Hiring the right people, embracing experimentation and encouraging creativity at all levels is the secret to Google's famous culture of innovation.
Kim Wylie, change and transformation lead at Google's enterprise software project Google for Work, outlined several Google-endorsed strategies to improve workplace culture during a talk last week at London department store Selfridges. The event was part of Selfridges' Work It campaign, which looks at how the nature of work is changing.
Key strategies include:
- Embrace Flexibility: By 2020, half of the global workforce will be millennials, said Wylie. "These are people who don't even understand the concept of being offline." Millennials expect to work any time, anywhere – see Digital Nomads for more.
- Hire Right: "Hiring the right people is the single most important thing any organisation can do," said Wylie. At Google, every candidate is interviewed by at least four Google employees and is assessed for four main attributes: role-related knowledge, general cognitive ability, leadership and "Googliness" – which Wylie defined as the ability to collaborate and try new things without fear of failure.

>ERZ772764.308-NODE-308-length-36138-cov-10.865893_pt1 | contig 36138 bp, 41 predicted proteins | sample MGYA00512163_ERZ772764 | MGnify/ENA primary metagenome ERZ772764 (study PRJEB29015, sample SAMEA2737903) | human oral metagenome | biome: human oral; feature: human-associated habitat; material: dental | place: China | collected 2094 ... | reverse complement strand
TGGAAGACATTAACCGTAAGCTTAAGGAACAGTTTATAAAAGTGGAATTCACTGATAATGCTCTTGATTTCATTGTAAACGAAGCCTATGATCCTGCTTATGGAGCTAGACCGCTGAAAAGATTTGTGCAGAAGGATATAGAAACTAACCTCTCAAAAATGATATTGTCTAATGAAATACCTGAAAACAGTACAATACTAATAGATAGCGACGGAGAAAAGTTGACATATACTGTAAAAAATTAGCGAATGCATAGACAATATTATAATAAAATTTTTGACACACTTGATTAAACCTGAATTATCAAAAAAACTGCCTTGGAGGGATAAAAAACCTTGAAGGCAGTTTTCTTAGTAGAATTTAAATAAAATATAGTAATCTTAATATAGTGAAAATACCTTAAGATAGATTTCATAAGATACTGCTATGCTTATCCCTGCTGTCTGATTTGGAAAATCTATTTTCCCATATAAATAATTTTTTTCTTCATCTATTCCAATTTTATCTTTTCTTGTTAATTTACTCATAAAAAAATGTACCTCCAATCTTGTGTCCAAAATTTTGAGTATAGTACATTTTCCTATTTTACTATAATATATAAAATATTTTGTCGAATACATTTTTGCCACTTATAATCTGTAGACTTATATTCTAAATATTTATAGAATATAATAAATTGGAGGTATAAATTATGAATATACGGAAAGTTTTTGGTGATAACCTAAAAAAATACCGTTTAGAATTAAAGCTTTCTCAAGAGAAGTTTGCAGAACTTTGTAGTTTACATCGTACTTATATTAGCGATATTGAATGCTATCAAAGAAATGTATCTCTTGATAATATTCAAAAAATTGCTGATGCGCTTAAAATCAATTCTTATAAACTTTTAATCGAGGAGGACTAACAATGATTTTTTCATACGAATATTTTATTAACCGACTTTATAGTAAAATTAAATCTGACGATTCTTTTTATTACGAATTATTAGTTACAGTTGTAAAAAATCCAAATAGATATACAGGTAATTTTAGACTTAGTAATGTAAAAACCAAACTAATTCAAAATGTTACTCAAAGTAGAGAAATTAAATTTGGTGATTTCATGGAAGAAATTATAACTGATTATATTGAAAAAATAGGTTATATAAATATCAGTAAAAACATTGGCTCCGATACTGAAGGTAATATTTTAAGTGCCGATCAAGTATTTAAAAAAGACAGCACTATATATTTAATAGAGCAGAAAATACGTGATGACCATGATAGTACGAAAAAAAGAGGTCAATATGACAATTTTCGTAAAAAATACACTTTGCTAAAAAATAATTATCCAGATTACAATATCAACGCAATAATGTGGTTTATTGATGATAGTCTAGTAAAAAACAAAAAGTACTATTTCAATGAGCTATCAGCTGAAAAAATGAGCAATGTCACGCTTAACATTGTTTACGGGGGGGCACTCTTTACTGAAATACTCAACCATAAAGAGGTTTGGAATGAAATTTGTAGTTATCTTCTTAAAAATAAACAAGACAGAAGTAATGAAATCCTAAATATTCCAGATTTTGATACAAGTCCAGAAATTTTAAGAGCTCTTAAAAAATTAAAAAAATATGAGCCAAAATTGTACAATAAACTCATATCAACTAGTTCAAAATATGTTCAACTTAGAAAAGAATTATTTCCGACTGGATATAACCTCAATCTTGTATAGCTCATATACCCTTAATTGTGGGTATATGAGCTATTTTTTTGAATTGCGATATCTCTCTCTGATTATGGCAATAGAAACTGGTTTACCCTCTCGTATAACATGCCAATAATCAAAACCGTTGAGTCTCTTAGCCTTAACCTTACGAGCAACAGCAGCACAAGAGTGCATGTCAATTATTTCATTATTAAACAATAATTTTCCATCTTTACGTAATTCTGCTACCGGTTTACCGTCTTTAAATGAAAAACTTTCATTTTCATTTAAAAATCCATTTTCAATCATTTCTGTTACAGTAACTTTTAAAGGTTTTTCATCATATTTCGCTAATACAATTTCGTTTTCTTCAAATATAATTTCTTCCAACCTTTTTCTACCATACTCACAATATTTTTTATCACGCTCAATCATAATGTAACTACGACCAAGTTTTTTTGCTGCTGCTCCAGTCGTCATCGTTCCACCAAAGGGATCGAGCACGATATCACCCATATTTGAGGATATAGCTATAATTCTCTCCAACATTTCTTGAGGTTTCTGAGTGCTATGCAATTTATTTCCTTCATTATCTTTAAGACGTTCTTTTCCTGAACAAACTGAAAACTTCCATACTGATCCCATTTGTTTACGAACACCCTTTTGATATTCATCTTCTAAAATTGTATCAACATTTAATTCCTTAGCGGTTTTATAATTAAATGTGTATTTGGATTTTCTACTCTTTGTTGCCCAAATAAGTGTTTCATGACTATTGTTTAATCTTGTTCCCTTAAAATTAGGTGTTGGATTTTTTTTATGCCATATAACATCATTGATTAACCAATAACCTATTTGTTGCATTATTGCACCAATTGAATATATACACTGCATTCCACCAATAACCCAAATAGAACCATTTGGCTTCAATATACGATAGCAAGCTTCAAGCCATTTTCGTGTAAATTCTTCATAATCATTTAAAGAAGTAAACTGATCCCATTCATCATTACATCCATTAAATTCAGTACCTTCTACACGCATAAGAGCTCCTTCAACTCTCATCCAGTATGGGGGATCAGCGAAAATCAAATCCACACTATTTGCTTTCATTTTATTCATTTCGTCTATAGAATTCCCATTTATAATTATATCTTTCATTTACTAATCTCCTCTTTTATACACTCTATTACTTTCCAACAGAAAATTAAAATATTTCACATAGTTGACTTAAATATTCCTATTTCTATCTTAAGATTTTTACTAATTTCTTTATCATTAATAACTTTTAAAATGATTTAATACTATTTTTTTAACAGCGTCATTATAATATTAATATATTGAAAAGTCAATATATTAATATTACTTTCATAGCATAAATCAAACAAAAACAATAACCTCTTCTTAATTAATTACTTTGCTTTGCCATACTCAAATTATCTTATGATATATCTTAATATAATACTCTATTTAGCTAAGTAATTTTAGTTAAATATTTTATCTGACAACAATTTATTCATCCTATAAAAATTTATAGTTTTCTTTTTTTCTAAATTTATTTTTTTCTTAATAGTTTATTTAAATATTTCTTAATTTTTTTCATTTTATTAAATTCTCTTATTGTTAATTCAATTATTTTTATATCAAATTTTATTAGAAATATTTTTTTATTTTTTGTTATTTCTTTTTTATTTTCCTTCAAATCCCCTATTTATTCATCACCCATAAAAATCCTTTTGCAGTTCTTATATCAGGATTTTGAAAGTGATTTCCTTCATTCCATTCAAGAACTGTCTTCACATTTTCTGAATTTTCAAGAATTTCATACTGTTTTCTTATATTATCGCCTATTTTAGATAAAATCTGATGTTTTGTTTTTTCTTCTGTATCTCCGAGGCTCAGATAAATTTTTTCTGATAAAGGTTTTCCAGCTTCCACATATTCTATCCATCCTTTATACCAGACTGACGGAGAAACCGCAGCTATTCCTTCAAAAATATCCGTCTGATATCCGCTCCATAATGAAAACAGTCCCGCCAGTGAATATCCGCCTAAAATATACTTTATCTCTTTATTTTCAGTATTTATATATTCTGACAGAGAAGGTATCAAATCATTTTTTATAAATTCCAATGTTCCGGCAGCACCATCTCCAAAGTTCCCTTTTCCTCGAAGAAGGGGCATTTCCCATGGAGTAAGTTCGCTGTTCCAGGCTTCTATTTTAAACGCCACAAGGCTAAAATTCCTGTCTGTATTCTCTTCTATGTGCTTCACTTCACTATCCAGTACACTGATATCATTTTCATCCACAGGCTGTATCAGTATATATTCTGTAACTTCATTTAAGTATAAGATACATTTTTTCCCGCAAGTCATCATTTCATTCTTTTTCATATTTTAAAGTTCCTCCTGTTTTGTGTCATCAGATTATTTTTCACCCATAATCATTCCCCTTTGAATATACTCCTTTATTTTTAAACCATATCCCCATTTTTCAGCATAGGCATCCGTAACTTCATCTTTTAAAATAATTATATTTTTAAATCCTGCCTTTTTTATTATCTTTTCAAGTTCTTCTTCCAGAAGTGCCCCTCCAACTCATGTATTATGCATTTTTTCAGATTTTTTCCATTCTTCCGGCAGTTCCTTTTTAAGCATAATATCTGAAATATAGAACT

- Fail Fast: Google employees are encouraged to test their ideas quickly and gather feedback to decide whether they're worth pursuing. Even if an idea doesn't work, it can often be the starting point for something that does – for example, Google's doomed social networking tool Google Buzz paved the way for Google Plus, Wylie said.
- Focus on Feedback: At Google, feedback is considered a gift. Employees' key performance indicators (KPIs) are shared internally, while managers are annually reviewed using an annual "upwards feedback" survey – the results of which are available to all Google staff. Even the company's founders, Larry Page and Sergey Brin, answer questions from employees in weekly Thank Google It's Friday (TGIF) meetings.
Work It at Selfridges runs until mid-June. For more on how to kickstart workplace creativity, see The Living Workspace and Developing Innovation Culture.